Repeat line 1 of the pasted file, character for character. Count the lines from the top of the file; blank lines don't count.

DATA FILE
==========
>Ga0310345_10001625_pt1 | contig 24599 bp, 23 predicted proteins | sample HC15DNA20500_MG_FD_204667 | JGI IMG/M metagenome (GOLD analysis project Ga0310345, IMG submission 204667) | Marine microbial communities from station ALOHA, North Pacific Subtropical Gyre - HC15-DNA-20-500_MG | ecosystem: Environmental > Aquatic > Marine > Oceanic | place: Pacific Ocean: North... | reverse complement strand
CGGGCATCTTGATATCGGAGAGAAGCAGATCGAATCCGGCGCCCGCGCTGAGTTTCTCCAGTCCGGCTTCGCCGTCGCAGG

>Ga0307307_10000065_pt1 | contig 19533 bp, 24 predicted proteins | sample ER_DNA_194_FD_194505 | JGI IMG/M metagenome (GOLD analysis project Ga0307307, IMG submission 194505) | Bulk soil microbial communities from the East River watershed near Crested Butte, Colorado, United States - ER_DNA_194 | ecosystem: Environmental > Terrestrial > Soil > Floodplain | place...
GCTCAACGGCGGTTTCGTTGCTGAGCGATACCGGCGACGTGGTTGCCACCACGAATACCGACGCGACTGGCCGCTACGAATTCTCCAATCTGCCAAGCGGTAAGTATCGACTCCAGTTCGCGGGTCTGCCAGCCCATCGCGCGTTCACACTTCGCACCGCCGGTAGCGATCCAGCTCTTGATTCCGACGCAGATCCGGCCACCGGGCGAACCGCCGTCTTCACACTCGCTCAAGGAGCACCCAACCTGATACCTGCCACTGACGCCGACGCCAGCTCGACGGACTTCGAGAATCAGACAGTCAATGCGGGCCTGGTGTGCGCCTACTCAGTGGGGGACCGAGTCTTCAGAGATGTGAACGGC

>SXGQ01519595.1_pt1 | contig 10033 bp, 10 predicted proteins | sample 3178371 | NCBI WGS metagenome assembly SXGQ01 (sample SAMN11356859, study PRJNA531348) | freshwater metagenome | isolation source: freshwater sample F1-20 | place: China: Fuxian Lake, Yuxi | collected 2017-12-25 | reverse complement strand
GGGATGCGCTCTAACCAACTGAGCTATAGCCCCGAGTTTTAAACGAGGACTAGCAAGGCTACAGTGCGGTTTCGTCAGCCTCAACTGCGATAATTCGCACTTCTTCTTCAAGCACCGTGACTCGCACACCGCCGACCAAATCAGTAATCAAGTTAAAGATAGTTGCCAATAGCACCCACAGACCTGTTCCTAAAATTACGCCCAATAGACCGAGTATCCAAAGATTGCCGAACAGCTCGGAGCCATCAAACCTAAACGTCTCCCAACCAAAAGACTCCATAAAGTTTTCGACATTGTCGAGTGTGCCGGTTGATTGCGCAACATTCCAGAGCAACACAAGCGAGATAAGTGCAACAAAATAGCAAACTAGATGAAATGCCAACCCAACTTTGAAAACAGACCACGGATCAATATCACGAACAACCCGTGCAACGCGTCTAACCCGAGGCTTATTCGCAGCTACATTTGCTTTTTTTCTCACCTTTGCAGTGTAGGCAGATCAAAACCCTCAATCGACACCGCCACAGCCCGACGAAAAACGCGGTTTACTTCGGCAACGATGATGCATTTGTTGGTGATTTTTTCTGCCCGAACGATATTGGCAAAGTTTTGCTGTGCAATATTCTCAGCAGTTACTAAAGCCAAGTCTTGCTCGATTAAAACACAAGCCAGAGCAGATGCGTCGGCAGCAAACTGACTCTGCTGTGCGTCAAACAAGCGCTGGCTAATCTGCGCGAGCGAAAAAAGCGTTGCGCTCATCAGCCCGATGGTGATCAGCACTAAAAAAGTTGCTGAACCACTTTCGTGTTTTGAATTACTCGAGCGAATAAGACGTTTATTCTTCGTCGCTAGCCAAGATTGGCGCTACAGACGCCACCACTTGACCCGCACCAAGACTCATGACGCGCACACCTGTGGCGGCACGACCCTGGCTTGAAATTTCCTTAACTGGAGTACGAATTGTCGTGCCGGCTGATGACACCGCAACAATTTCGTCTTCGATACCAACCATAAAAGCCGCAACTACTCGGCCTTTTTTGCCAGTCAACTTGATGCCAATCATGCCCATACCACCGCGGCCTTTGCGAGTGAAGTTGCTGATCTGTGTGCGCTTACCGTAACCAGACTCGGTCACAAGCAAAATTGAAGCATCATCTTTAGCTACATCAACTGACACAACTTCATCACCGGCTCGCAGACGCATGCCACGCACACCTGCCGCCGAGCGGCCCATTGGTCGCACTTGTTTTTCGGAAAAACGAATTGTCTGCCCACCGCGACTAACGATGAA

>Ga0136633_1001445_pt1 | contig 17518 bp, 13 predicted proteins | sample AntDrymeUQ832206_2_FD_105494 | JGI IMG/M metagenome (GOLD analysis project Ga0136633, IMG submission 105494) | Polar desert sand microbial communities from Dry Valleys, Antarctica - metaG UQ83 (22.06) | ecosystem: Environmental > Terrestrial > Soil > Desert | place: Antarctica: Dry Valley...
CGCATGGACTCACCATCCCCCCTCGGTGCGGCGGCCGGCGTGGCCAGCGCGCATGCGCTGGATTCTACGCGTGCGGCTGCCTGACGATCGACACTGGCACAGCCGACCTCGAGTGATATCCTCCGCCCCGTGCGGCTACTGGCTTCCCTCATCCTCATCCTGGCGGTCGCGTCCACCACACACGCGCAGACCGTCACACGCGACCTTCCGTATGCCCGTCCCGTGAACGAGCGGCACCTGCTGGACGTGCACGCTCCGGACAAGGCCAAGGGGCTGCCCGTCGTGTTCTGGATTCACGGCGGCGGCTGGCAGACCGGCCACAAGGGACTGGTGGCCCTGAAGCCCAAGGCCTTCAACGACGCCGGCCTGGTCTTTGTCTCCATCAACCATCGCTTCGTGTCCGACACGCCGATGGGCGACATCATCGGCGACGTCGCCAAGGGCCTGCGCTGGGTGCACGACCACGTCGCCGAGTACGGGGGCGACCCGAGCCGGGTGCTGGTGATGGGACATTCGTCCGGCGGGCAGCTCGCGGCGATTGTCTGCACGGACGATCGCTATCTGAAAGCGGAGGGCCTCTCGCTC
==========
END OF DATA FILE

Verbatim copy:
>Ga0310345_10001625_pt1 | contig 24599 bp, 23 predicted proteins | sample HC15DNA20500_MG_FD_204667 | JGI IMG/M metagenome (GOLD analysis project Ga0310345, IMG submission 204667) | Marine microbial communities from station ALOHA, North Pacific Subtropical Gyre - HC15-DNA-20-500_MG | ecosystem: Environmental > Aquatic > Marine > Oceanic | place: Pacific Ocean: North... | reverse complement strand